Government wrestles with Facebook dilemma

The blogger, Nguyen Ngoc Nhu Quynh, known as Mother Mushroom, was sentenced to 10 years in prison for her online blogging.

Vietnam’s leaders have sniped, cajoled and threatened for years, but they are increasingly accepting the reality that Facebook is here to stay.

Vietnam still resorts to violence, intimidation and long prison terms to intimidate its online critics, but even state media are now acknowledging that they cannot compete with the free flow of information on social media.

The world’s other surviving communist states were all quick to see the danger and ruthlessly suppressed free expression on the internet: China has its “Great Firewall”, Cuba has very low internet access and monitors users closely, and North Koreans have no access at all.

But Vietnam now has more than 50 million Facebook users, and acknowledges that it’s far too late for a ban.

“Nowadays, it is the early-bird newspaper, not the major one, that will triumph,” said Vo Van Thuong, the head of the Communist Party’s propaganda organ, in comments quoted by the state sanctioned online newspaper VNExpress International.

“When social or digital foreign media break stories first, they’ve already won public recognition, leaving Vietnam’s mainstream media well behind, ” continued the newspaper.

The appearance of such an article in an official organ shows how far the media environment has changed over just a few years.

Threatening or insulting

A Communist party that once tightly controlled all information now finds itself outflanked on all sides as millions of ordinary citizens openly discuss formerly taboo subjects.

Some officials still talk about replacing Facebook with home grown social media platforms, but little has materialised and few take such plans seriously.

Attempts have also been made to persuade Facebook, Google and Youtube to take down material that the government finds threatening or insulting.

Another tactic is to use pro-government trolls to threaten and intimidate online activists.

But VNExpress, in its article, acknowledges that activists have been successful in applying pressure on the authorities through social media networks.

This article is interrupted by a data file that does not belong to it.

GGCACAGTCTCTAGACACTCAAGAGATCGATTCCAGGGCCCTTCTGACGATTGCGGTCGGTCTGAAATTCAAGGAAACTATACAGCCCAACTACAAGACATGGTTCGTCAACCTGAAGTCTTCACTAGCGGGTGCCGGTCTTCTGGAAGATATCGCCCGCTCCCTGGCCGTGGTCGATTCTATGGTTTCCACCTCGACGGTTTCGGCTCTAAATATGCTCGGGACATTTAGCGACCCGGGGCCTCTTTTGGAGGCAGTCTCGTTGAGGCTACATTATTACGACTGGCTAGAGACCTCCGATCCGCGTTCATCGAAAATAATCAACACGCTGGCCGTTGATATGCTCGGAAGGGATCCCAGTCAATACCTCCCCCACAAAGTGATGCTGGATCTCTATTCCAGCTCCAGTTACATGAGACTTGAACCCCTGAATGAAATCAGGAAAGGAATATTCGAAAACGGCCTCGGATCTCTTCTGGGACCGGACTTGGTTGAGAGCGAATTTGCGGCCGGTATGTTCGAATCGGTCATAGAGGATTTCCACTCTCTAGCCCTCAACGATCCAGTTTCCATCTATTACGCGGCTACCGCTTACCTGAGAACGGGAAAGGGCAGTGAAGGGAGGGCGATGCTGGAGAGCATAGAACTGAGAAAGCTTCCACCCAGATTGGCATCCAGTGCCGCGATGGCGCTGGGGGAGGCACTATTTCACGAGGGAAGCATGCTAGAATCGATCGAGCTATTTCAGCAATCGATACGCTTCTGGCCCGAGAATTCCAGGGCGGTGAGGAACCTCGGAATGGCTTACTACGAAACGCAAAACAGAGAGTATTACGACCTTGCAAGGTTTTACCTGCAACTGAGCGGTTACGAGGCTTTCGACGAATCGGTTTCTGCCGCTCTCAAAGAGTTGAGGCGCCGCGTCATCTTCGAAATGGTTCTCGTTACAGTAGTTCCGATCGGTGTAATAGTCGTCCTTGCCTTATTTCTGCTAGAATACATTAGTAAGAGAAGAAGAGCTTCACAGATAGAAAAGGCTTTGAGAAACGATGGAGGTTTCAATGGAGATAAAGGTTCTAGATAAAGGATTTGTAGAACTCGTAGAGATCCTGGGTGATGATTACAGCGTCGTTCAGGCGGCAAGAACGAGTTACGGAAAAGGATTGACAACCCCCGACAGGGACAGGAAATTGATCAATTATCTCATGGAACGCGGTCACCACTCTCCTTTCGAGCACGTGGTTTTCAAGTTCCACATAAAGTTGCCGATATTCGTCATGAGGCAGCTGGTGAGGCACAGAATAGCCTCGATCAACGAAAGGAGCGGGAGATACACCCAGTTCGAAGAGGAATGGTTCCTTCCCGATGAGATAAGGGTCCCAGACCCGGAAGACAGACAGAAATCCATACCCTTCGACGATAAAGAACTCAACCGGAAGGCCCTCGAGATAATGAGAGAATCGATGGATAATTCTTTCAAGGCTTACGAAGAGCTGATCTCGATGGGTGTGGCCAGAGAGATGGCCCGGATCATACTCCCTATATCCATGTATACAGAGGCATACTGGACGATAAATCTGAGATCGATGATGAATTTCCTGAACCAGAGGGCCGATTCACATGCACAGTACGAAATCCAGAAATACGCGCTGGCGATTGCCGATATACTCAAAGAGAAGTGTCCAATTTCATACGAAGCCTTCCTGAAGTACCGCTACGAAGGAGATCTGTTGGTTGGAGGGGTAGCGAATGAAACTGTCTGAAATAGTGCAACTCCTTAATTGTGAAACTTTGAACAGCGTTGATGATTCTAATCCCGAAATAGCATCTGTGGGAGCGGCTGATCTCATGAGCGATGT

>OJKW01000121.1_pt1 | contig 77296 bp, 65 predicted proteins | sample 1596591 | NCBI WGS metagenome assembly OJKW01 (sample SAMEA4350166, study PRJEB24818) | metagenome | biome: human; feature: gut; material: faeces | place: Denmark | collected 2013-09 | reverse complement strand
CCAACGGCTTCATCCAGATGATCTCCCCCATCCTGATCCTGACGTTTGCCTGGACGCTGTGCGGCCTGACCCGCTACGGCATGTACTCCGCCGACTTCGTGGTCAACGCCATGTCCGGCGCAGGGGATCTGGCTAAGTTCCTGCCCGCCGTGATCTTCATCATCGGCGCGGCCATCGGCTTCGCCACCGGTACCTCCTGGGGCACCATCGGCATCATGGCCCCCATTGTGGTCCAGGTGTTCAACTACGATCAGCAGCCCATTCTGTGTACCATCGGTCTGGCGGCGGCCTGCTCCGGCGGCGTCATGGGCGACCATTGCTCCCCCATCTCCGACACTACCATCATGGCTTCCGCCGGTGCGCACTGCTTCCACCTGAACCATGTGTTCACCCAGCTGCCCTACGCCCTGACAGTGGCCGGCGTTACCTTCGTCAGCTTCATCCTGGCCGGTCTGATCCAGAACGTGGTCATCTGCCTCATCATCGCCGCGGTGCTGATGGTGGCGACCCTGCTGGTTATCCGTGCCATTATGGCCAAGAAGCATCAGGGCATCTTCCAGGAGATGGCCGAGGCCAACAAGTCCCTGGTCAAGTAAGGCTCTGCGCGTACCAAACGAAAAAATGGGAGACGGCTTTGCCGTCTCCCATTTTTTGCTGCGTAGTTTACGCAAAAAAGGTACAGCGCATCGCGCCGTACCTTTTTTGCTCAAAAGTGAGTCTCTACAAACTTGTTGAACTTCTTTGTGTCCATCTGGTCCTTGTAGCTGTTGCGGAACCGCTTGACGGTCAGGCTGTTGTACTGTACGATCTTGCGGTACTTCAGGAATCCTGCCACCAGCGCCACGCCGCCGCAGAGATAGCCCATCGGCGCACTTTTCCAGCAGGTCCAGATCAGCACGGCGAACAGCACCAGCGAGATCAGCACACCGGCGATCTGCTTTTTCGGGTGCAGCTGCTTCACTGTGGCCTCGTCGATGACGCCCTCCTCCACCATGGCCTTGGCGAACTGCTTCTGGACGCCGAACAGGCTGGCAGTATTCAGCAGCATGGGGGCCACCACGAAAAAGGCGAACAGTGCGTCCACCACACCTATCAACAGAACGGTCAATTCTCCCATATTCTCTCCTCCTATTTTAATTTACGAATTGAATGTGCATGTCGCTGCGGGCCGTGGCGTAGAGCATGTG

“Vietnamese netizens ….helped prevent 6,700 trees in Hanoi from being chopped after expressing their outrage online. The backlash forced the government to not only cancel the plan but also punish the officials responsible,” said the article.

Enhanced repression

Government departments have publicly accepted the importance of social media by setting up their own Facebook pages to try to get the official story out.

But clearly the government’s fight back is a work in progress, marked by trial and error.

The speed and scale of Facebook’s growth and its erosion of a once jealously guarded Communist party monopoly remains a profound challenge for the leadership.

For now, the authorities appear set on a policy of enhanced repression.

The police and courts are under orders to make an example of high profile independent bloggers by sentencing them to long prison terms in highly publicised trials.

More than 15 bloggers and other activists have been arrested this year alone and charged with criminal offences, including the use of “propaganda against the state”, and “attempting to overthrow the people’s administration”.

If the policy is designed to make ordinary citizens hold back and think twice about their posts, it has not worked.

Facebook and other platforms have released decades of pent-up demand in Vietnam for free expression; the public seems in no mood to be shut up again.